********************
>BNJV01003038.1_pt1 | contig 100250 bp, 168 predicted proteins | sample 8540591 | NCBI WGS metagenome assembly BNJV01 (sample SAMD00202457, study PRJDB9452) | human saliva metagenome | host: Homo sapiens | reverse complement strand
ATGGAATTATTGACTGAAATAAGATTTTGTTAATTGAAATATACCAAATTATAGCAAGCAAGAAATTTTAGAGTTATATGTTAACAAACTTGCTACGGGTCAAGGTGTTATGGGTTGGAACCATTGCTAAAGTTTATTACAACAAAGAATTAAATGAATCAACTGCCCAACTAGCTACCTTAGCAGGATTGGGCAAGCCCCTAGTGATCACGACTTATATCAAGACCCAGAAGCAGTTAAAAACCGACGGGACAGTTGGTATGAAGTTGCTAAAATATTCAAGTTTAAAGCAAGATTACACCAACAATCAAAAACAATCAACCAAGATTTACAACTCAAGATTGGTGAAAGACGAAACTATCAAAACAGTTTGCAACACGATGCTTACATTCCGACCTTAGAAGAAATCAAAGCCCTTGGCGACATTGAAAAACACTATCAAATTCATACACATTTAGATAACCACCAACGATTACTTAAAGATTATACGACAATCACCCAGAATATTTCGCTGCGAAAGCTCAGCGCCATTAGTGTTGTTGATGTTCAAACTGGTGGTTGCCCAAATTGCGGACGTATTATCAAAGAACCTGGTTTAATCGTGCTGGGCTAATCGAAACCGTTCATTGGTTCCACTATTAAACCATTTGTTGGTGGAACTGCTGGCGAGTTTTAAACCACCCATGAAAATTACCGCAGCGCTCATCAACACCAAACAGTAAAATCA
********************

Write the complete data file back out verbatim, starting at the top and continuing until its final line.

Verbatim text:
>BNJV01003038.1_pt1 | contig 100250 bp, 168 predicted proteins | sample 8540591 | NCBI WGS metagenome assembly BNJV01 (sample SAMD00202457, study PRJDB9452) | human saliva metagenome | host: Homo sapiens | reverse complement strand
ATGGAATTATTGACTGAAATAAGATTTTGTTAATTGAAATATACCAAATTATAGCAAGCAAGAAATTTTAGAGTTATATGTTAACAAACTTGCTACGGGTCAAGGTGTTATGGGTTGGAACCATTGCTAAAGTTTATTACAACAAAGAATTAAATGAATCAACTGCCCAACTAGCTACCTTAGCAGGATTGGGCAAGCCCCTAGTGATCACGACTTATATCAAGACCCAGAAGCAGTTAAAAACCGACGGGACAGTTGGTATGAAGTTGCTAAAATATTCAAGTTTAAAGCAAGATTACACCAACAATCAAAAACAATCAACCAAGATTTACAACTCAAGATTGGTGAAAGACGAAACTATCAAAACAGTTTGCAACACGATGCTTACATTCCGACCTTAGAAGAAATCAAAGCCCTTGGCGACATTGAAAAACACTATCAAATTCATACACATTTAGATAACCACCAACGATTACTTAAAGATTATACGACAATCACCCAGAATATTTCGCTGCGAAAGCTCAGCGCCATTAGTGTTGTTGATGTTCAAACTGGTGGTTGCCCAAATTGCGGACGTATTATCAAAGAACCTGGTTTAATCGTGCTGGGCTAATCGAAACCGTTCATTGGTTCCACTATTAAACCATTTGTTGGTGGAACTGCTGGCGAGTTTTAAACCACCCATGAAAATTACCGCAGCGCTCATCAACACCAAACAGTAAAATCA